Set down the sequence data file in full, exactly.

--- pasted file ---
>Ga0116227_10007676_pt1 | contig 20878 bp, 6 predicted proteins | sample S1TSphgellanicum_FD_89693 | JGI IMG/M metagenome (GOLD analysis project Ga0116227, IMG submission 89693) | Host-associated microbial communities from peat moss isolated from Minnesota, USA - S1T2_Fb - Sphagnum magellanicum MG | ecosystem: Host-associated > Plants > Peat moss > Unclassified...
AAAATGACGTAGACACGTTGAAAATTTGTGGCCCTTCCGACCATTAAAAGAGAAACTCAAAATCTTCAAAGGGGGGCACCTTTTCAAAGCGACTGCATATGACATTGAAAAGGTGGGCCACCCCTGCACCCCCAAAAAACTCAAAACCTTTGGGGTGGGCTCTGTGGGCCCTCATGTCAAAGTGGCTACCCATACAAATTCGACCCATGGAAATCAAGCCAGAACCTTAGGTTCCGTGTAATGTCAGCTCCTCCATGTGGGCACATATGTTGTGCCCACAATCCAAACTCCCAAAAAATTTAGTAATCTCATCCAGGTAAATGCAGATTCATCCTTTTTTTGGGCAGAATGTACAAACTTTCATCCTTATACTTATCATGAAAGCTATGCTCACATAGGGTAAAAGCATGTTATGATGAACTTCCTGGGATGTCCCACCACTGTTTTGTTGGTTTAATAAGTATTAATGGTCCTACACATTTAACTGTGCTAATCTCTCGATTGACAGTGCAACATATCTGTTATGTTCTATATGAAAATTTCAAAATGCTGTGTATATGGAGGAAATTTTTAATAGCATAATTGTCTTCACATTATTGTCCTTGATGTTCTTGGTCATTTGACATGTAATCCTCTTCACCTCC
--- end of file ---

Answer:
>Ga0116227_10007676_pt1 | contig 20878 bp, 6 predicted proteins | sample S1TSphgellanicum_FD_89693 | JGI IMG/M metagenome (GOLD analysis project Ga0116227, IMG submission 89693) | Host-associated microbial communities from peat moss isolated from Minnesota, USA - S1T2_Fb - Sphagnum magellanicum MG | ecosystem: Host-associated > Plants > Peat moss > Unclassified...
AAAATGACGTAGACACGTTGAAAATTTGTGGCCCTTCCGACCATTAAAAGAGAAACTCAAAATCTTCAAAGGGGGGCACCTTTTCAAAGCGACTGCATATGACATTGAAAAGGTGGGCCACCCCTGCACCCCCAAAAAACTCAAAACCTTTGGGGTGGGCTCTGTGGGCCCTCATGTCAAAGTGGCTACCCATACAAATTCGACCCATGGAAATCAAGCCAGAACCTTAGGTTCCGTGTAATGTCAGCTCCTCCATGTGGGCACATATGTTGTGCCCACAATCCAAACTCCCAAAAAATTTAGTAATCTCATCCAGGTAAATGCAGATTCATCCTTTTTTTGGGCAGAATGTACAAACTTTCATCCTTATACTTATCATGAAAGCTATGCTCACATAGGGTAAAAGCATGTTATGATGAACTTCCTGGGATGTCCCACCACTGTTTTGTTGGTTTAATAAGTATTAATGGTCCTACACATTTAACTGTGCTAATCTCTCGATTGACAGTGCAACATATCTGTTATGTTCTATATGAAAATTTCAAAATGCTGTGTATATGGAGGAAATTTTTAATAGCATAATTGTCTTCACATTATTGTCCTTGATGTTCTTGGTCATTTGACATGTAATCCTCTTCACCTCC